Do you know what exactly heartworm disease is? It should be pretty simple, the name essentially describes the condition, but how many of you know how your pet can get heartworm?
Pick the correct answer for the question below
Dogs get heartworm disease from
A. fecal – oral contamination
D. drinking contaminated water
As the saying goes, when in doubt choose “C.” The mosquito plays an important role of transmission of immature heartworm larvae from an infected host to an uninfected animal. So where does the mosquito get these larvae from? The most common reservoir for the disease in nature is found in wolves, coyotes, foxes, and sea lions (for those pacific coast snow birds out there). If a mosquito feeds on an infected coyote then travels and feeds off an uninfected dog, the heartworm larvae will be passed into the bloodstream of its new host. Once inside a new host, it takes approximately 6 months for the larvae to mature into adult heartworms. Once mature, heartworms can live for 5 to 7 years in dogs. Because of the longevity of these worms, each mosquito season can lead to an increasing number of worms in an infected pet.
How big can these worms get? One inch? Four inches? How about this astounding fact, they can grow as long as 12 inches!! Picture a foot long worm attached to the wall of your pet’s vein – a very important vein that connects the blood flow from the lungs back to the heart. Now imagine up to 30 of these worms living in a vein as big as a pinkie finger in some of the average sized, 60 pound Labrador. These worms essentially cause the heart to work harder to pump blood, while acting as a parasitic clot in the pulmonary vein. In people this type of obstruction would require cardiac bypass surgery to help clear the clot.
So WHY does your veterinarian recommend year round heartworm prevention for those of us living in the Midwest, with our long bitter winters? Who knows what temperature it takes to restart the mosquito lifecycle? 50 degrees. Since we live in the Midwest, and we ALL know how our winters can fluctuate in temperature, we as well as the mosquitos, celebrate a beautiful 50 degree day in November, December, January, maybe not February (only if we’re lucky), and possibly March. That’s all it takes. How many of you have ever seen a mosquito flying around the ceiling of your bedroom or kitchen in the middle of winter? Our exposure to mosquitos are present 12 months out of the year, and it does not matter if you live north, south, east, or west of the Mason-Dixon line. Our practice has had several heartworm positive dogs this past year – it’s in our area.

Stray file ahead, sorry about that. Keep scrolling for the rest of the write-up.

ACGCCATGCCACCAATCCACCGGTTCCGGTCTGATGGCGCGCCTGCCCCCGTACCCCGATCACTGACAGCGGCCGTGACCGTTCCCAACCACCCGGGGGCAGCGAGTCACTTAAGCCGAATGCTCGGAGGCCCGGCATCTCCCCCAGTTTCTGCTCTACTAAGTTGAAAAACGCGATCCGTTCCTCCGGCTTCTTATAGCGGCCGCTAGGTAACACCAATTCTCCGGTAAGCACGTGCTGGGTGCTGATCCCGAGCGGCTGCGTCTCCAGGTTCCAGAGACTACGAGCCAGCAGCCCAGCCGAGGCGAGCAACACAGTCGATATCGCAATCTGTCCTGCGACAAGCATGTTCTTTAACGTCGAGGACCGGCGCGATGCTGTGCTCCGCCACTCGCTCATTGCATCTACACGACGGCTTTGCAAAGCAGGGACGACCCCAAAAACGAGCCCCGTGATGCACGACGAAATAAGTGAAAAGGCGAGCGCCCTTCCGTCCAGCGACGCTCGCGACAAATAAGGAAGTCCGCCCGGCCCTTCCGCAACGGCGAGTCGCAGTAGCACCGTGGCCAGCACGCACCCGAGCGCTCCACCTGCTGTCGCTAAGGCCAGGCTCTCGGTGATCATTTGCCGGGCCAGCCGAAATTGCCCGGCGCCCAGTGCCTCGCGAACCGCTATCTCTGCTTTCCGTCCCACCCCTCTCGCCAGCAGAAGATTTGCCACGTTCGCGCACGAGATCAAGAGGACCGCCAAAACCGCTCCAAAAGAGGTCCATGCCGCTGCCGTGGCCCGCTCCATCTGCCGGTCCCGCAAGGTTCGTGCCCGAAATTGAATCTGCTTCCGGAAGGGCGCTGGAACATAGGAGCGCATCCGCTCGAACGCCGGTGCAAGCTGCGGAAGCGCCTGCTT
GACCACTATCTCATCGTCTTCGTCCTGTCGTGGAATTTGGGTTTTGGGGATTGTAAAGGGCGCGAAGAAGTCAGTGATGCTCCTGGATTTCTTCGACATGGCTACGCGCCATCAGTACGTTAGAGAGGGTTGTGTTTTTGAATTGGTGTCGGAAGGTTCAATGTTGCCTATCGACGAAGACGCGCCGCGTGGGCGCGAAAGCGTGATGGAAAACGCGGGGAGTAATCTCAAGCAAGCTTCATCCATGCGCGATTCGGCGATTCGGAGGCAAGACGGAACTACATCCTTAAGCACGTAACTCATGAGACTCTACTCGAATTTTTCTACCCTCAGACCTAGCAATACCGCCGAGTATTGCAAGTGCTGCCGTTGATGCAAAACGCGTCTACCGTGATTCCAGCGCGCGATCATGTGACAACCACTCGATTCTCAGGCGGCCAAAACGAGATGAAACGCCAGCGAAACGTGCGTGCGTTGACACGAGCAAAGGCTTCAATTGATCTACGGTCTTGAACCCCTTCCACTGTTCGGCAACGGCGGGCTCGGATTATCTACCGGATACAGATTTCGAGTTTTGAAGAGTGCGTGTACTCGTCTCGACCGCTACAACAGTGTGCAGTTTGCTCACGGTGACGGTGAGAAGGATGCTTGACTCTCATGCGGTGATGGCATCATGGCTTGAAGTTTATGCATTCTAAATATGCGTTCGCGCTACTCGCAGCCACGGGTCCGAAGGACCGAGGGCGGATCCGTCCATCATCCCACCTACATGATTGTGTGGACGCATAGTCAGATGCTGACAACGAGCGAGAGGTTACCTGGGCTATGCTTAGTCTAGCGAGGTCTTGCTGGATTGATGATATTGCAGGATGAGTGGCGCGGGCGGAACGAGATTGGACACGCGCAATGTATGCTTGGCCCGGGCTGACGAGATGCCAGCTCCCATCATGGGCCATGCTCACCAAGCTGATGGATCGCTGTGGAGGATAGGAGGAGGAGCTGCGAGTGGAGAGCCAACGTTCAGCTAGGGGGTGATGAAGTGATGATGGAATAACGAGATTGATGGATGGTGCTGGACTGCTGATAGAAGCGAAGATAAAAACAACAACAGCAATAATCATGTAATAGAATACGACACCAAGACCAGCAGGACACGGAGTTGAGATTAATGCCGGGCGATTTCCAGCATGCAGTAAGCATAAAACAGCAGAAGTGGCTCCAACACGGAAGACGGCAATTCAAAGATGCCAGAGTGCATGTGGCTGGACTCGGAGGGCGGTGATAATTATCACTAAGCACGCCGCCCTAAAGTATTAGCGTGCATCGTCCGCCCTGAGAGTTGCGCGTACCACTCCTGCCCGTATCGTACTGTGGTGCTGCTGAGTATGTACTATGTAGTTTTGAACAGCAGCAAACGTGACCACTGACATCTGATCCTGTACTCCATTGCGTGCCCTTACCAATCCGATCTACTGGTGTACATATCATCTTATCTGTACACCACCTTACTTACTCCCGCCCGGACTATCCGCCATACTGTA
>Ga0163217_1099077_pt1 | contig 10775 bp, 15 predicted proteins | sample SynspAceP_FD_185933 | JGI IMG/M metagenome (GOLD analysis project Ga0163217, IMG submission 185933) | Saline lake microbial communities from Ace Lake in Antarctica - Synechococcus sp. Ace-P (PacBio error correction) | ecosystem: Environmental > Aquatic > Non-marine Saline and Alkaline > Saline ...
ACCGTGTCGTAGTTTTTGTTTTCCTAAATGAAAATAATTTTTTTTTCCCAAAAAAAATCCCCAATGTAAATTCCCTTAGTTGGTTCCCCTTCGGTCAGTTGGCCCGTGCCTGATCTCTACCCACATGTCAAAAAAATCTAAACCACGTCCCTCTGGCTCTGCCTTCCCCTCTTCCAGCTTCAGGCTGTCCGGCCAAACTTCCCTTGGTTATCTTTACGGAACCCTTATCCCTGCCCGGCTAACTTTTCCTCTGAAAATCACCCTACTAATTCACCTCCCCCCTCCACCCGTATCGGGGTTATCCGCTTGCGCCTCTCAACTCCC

The arguments that are given to your veterinarian about how your pet isn’t an outdoor pet aren’t valid excuses anymore. Generally speaking, owners take their dogs outside at least twice per day so that they can relieve themselves despite where you live. Pets that live in the city are at equal risk for contracting heartworm disease as dogs that live in the country. We’ve got to start putting ourselves in our pet’s shoes. I know during the prime mosquito season, the 60-second trip that I make from my front door to the mailbox in back, I’m lucky not to have gotten a mosquito bite. So why isn’t it possible for our pets to be susceptible to these bug bites in their brief trips outside?
I always love this statement when I’m in an exam room – we’ve never given our dogs heartworm prevention and if we get heartworm, we’ll just treat – That’s a great attitude, but the cost and risks of treatment greatly outweighs the benefit of prevention. The best medicine is preventative medicine – Treatment for a heartworm positive dog generally costs the same amount as 7-10 years of year round heartworm prevention. Even with treatment there is no guarantee that your pet won’t have life long damage to the heart or even survive the treatment (we worry about worms becoming dislodged and acting as a clot in the heart, or elsewhere in the body)– the total time of treatment from start to finish is almost 10 months!
Another quiz question!
True/False – Cats and dogs can both get heartworm disease.
True! In fact it only takes a fraction of the amount of adult heartworm present in a dog to affect a cat! Cats are what we would call an “atypical” host for heartworm disease – Often times heartworms do not survive to the adult stage, however if they do, as little as 3 mature heartworms can cause serious heart and lung changes in our feline patients! Even immature worms can cause damage to the hearts and lungs in the form of a condition know s as heartworm associated respirator disease (HARD). Unfortunately the medication we use to treat heartworm disease in dogs cannot be used in cats, so it is equally important to keep our outdoor feline patients on year round heartworm preventative as this is our only way to protect our cats from contracting heartworm disease? Even ferrets can be affected by heartworm disease.
For more information on heartworm disease, please check out the American Heartworm Society’s website at www.heartwormsociety.org.